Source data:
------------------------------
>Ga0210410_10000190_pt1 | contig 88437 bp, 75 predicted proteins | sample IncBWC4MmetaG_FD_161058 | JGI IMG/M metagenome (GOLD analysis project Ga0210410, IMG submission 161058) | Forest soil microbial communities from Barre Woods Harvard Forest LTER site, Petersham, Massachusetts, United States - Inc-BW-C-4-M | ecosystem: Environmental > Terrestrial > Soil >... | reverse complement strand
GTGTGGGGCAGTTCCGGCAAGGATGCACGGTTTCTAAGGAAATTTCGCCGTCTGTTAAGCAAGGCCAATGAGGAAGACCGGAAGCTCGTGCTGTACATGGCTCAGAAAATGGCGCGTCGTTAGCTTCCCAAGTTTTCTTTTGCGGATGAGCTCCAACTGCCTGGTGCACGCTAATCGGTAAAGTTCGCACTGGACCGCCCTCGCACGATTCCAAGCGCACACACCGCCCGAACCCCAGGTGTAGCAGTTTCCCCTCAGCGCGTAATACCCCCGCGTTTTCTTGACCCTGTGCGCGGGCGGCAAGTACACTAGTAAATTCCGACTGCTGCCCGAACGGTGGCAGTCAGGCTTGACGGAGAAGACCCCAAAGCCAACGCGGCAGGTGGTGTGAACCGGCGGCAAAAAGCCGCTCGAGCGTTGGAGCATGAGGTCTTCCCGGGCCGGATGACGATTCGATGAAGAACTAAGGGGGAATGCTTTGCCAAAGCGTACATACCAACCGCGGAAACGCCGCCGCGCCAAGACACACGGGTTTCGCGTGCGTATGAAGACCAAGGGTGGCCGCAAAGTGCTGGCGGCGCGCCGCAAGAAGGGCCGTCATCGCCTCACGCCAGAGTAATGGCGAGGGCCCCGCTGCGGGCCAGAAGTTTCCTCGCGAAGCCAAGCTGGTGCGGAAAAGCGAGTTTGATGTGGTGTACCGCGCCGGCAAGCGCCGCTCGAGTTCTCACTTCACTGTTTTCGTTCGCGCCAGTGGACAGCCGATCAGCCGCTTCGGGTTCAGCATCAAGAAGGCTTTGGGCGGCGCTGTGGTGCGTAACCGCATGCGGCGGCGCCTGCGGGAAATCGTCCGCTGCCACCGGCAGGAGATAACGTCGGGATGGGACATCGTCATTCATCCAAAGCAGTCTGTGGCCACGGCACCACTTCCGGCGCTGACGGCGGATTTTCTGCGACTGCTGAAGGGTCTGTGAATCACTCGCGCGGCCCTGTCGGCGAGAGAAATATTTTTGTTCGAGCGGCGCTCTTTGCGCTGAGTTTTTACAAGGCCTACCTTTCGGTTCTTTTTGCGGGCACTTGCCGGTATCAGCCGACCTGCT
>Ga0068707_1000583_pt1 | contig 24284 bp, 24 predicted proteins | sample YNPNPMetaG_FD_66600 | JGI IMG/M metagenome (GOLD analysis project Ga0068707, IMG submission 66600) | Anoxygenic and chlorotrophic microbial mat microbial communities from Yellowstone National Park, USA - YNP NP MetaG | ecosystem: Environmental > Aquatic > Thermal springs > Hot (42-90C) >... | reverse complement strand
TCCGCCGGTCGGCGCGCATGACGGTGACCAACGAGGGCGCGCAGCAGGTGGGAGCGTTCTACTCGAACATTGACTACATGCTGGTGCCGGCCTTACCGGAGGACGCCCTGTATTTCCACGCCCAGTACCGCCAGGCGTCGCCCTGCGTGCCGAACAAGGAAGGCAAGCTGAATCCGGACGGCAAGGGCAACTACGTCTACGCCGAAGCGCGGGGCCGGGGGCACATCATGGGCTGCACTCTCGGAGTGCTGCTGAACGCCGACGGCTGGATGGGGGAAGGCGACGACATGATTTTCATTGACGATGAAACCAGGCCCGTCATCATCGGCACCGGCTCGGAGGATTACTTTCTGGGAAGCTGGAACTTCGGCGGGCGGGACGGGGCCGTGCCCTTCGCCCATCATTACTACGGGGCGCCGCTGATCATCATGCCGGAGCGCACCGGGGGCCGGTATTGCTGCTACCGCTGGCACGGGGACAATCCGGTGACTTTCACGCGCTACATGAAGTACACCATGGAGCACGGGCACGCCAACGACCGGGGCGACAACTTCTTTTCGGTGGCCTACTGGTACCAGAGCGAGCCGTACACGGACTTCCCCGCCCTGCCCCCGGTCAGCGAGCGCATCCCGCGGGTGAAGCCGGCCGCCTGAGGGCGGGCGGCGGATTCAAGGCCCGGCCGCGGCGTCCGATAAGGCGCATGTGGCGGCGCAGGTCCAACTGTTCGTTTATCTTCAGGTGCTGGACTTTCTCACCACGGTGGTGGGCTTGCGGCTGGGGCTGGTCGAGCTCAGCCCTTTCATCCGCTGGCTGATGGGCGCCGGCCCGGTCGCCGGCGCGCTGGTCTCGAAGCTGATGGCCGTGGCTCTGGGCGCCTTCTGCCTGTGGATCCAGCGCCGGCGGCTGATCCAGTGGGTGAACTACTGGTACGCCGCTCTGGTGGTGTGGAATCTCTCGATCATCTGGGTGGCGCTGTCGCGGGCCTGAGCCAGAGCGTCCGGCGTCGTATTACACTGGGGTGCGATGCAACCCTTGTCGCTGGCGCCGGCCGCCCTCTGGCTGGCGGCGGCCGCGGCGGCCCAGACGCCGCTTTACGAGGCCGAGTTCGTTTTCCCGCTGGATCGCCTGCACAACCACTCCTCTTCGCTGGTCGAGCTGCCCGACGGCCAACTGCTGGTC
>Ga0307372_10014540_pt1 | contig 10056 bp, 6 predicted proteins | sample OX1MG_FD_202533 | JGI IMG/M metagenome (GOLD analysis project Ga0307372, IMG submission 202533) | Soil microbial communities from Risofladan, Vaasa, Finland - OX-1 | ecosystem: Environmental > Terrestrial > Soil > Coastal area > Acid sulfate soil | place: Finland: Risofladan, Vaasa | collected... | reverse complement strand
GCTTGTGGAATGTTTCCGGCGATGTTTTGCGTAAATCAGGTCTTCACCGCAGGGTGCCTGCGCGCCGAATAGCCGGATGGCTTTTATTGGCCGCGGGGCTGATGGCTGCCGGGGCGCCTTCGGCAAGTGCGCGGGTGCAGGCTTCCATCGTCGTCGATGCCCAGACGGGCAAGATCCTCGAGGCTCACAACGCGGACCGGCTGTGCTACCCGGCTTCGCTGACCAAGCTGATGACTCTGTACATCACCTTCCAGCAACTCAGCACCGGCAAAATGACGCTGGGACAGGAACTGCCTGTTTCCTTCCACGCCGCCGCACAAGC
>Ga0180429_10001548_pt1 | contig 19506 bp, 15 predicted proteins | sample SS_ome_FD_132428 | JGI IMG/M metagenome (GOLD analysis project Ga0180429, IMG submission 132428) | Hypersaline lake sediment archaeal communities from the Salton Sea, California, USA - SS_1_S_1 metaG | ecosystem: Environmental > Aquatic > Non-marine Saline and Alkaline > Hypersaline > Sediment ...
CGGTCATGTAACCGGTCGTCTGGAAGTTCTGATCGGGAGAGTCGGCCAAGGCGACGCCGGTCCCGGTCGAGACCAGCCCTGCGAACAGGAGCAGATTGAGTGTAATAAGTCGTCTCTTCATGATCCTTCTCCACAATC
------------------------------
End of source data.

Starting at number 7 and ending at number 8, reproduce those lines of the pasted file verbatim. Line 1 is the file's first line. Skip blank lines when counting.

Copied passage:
>Ga0180429_10001548_pt1 | contig 19506 bp, 15 predicted proteins | sample SS_ome_FD_132428 | JGI IMG/M metagenome (GOLD analysis project Ga0180429, IMG submission 132428) | Hypersaline lake sediment archaeal communities from the Salton Sea, California, USA - SS_1_S_1 metaG | ecosystem: Environmental > Aquatic > Non-marine Saline and Alkaline > Hypersaline > Sediment ...
CGGTCATGTAACCGGTCGTCTGGAAGTTCTGATCGGGAGAGTCGGCCAAGGCGACGCCGGTCCCGGTCGAGACCAGCCCTGCGAACAGGAGCAGATTGAGTGTAATAAGTCGTCTCTTCATGATCCTTCTCCACAATC